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A Look Back At The Beginnings Of Pete Buttigieg's Political Ambitions


How to rebuild the Democratic Party after losing an election - that is a question one presidential candidate was wrestling with 15 years ago, and it shaped his political path. South Bend Mayor Pete Buttigieg was a newly minted Harvard graduate studying at Oxford on a Rhodes scholarship. He and his friends created an informal group with a mission to help their party's future. NPR's Asma Khalid reports.

ASMA KHALID, BYLINE: When Pete Buttigieg arrived in England, he was a curious, bookish 23-year-old, known to his friends as Peter. The year was 2005. The Iraq War was raging on. John Kerry had lost the presidential election, and Democrats were soul-searching.

DAN WEEKS: It felt like a pretty dark moment.

KHALID: Dan Weeks was one of Buttigieg's old buddies at Oxford.

WEEKS: I think finding like-minded people who were progressive but weren't quite content with the Clinton, Third Way status quo that had defined the Democratic Party for basically our lifetimes - we were really looking for a way out of that.

KHALID: And so every week, they would meet up with other friends to discuss deep political thoughts. Their group was like a book club, but without books. Together, they called themselves members of the Democratic Renaissance Project.

WEEKS: We were nerdy types, I suppose. It was something more than just the camaraderie, which counted for a lot. We were looking to challenge each other's thinking, especially at that moment when, after almost eight years of George W. Bush, a lot of us were feeling like the country was almost unrecognizable.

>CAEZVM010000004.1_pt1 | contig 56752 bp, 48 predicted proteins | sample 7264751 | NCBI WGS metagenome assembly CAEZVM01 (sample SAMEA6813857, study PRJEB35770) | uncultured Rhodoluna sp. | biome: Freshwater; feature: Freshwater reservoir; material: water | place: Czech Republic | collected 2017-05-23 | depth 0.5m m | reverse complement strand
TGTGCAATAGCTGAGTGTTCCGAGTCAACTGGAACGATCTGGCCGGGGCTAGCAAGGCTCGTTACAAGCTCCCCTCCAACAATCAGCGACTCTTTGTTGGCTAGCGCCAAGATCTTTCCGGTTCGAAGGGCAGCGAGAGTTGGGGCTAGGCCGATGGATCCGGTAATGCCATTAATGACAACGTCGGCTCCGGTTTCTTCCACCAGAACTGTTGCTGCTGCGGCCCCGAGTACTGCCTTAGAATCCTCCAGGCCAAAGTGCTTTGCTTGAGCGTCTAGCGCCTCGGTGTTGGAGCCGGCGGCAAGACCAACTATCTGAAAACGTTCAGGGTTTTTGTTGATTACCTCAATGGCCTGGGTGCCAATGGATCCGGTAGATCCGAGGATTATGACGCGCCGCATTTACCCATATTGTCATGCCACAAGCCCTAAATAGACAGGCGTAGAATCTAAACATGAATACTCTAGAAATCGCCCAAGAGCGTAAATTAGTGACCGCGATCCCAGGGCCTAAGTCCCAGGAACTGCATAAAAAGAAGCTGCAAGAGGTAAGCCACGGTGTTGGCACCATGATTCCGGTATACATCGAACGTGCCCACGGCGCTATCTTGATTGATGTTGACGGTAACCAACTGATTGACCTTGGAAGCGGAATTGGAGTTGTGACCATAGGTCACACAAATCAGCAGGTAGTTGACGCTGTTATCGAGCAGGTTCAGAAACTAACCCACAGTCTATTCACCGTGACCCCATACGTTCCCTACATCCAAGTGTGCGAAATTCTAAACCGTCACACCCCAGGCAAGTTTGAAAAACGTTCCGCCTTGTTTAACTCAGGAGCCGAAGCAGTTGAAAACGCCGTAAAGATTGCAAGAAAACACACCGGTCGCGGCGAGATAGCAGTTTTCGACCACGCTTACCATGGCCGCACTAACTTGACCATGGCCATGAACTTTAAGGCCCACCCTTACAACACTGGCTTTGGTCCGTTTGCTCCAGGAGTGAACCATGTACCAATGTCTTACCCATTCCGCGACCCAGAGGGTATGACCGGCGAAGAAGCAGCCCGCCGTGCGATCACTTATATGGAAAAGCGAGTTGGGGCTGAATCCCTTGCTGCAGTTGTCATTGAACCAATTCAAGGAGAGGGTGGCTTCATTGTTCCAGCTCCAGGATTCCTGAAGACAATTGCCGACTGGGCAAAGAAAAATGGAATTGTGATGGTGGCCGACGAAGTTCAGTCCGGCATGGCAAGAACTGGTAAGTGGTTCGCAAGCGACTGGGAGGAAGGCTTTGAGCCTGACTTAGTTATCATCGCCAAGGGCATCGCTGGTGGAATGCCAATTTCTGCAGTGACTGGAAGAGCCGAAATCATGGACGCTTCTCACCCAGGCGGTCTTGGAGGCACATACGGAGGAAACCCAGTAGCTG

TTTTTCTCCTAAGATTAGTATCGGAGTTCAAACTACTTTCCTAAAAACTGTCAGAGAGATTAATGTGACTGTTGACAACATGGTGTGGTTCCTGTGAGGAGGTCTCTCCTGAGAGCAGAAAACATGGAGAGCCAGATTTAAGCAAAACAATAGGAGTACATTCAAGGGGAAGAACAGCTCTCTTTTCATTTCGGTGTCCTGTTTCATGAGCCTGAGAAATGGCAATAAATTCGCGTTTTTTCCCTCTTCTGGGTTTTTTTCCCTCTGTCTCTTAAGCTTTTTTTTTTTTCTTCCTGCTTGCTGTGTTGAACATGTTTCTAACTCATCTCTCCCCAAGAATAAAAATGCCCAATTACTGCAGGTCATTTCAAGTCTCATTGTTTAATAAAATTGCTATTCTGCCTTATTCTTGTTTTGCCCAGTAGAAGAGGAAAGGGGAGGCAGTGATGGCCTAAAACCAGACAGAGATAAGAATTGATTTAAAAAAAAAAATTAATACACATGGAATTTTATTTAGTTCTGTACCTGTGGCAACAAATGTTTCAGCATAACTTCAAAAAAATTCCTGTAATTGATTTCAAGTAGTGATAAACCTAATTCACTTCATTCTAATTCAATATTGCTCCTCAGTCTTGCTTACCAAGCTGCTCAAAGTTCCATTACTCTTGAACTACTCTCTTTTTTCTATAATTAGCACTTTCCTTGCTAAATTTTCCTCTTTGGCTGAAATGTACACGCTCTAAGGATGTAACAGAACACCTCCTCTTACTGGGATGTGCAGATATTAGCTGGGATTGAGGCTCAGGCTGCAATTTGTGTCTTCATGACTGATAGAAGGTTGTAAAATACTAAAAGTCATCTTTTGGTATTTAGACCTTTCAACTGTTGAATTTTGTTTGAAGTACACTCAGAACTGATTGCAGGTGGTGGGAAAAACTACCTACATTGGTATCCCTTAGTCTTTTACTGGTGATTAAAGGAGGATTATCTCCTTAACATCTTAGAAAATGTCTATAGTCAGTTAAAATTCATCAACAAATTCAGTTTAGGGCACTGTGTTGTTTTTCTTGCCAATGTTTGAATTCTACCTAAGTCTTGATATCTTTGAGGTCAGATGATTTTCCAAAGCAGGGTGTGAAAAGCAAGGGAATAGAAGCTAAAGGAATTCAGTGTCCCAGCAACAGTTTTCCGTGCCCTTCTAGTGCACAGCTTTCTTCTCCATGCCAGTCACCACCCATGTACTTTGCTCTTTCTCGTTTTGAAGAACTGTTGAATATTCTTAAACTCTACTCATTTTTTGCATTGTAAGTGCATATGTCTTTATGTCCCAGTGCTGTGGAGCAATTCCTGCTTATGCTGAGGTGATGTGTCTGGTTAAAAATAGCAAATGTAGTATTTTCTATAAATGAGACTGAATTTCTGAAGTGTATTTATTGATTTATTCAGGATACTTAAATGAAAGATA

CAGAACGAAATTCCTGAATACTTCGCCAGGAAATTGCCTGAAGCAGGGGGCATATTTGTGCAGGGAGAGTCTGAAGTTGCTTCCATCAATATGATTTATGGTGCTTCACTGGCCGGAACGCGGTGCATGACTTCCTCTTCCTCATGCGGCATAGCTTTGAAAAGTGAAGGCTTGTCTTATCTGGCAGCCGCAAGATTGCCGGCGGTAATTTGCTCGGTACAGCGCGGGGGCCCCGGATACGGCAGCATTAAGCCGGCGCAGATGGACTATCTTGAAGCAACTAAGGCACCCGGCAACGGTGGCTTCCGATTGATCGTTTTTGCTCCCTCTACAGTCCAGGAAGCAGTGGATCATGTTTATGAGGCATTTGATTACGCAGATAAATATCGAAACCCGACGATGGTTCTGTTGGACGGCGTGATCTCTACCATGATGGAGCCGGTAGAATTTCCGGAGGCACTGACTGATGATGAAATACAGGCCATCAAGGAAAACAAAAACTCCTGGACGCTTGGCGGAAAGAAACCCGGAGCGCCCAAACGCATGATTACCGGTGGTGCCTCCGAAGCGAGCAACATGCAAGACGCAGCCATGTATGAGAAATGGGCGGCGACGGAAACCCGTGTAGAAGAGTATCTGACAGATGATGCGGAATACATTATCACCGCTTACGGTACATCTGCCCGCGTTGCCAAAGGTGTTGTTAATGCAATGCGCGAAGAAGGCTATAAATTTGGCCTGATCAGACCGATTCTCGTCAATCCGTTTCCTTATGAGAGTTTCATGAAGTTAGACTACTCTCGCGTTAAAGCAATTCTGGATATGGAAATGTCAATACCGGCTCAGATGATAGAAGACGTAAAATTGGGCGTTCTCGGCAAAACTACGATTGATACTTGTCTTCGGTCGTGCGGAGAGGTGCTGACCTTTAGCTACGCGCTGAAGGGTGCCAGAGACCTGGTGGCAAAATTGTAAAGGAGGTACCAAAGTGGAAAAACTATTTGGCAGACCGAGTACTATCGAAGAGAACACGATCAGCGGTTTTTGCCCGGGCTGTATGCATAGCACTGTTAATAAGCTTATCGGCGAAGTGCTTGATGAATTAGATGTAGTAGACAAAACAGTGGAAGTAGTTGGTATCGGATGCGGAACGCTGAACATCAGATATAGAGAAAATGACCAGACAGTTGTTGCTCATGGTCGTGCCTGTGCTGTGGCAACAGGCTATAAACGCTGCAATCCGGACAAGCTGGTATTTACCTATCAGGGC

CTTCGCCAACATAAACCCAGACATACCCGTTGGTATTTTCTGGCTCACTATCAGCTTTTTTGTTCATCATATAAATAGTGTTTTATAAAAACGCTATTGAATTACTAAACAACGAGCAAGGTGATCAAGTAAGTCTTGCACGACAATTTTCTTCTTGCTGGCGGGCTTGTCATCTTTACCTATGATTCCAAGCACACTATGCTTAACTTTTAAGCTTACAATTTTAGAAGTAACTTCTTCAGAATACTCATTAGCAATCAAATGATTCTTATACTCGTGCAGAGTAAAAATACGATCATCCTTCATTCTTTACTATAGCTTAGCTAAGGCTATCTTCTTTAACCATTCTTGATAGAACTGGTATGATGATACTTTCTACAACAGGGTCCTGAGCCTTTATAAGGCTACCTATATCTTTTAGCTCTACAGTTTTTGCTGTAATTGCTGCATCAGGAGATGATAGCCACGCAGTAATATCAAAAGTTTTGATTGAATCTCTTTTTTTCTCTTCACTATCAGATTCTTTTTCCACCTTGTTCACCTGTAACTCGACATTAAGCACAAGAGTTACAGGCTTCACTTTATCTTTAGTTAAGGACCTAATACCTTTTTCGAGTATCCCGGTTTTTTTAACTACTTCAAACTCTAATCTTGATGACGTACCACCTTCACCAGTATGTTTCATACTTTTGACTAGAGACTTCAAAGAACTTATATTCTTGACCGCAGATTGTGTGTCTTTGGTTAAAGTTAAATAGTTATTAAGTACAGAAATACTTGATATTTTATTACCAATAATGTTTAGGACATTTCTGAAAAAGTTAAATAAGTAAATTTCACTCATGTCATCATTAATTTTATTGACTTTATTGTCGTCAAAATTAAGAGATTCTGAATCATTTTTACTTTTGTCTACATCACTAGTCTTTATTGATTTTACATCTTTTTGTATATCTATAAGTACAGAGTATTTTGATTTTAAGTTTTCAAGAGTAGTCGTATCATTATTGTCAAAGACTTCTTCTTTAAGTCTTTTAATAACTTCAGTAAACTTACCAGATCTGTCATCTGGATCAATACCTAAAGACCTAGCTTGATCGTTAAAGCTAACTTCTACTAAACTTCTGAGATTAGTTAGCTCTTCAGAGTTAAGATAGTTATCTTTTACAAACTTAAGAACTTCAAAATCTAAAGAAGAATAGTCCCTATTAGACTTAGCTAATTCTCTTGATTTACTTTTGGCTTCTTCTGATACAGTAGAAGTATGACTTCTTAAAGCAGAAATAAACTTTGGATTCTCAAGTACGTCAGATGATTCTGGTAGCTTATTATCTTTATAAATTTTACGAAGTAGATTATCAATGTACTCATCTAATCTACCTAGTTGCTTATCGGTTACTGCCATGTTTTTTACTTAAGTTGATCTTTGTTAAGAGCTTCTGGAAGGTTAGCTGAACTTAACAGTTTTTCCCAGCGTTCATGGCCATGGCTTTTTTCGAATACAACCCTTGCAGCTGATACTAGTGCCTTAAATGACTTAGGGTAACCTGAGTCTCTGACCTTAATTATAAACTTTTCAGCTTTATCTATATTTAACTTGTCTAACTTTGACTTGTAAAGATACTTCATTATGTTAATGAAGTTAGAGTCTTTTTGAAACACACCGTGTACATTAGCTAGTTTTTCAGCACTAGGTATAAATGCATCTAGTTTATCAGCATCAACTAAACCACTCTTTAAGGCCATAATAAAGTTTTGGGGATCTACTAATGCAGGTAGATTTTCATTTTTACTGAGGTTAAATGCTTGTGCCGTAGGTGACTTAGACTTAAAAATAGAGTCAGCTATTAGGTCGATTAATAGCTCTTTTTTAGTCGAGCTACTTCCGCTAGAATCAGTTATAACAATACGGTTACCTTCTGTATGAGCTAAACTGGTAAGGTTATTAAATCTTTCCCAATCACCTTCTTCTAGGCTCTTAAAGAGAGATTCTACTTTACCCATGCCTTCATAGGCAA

KHALID: Sometimes they met in common rooms in the ancient, ornate colleges around Oxford, other times at a local British pub that had been frequented by a now-famous former Rhodes scholar, Bill Clinton. Buttigieg first conceived of the Democratic Renaissance Project with Ganesh Sitaraman, a friend from his undergrad days at Harvard. Sitaraman declined to be interviewed on the record for this story. He's a longtime adviser to Massachusetts Senator Elizabeth Warren. But Sabeel Rahman, who was also a part of the group, says the name the Democratic Renaissance Project was kind of tongue-in-cheek.

SABEEL RAHMAN: It was very informal. We would take turns hosting in our - you know, we'd bring some snacks or something. We'd rotate who would tee up a different topic of conversation.

KHALID: But as ad hoc as it was, there was also a sense of generational urgency that if they wanted to live in a better country, they were going to have to fix the country themselves. And so they wanted to prepare for public service. Sometimes the group would circulate writings by modern-day political theorists about citizenship or progressive values.

Here's Rahman again. He's now president of the progressive group Demos.

RAHMAN: A lot of times, we'd think through some of the policy debates of the day. The Iraq War was one that came up a number of times.

KHALID: Rahman was one of Buttigieg's roommates in Oxford. At the time, Buttigieg was studying politics, philosophy and economics.

PETE BUTTIGIEG: You know, we were students. It was our full-time job to try to think big thoughts and understand how the world works.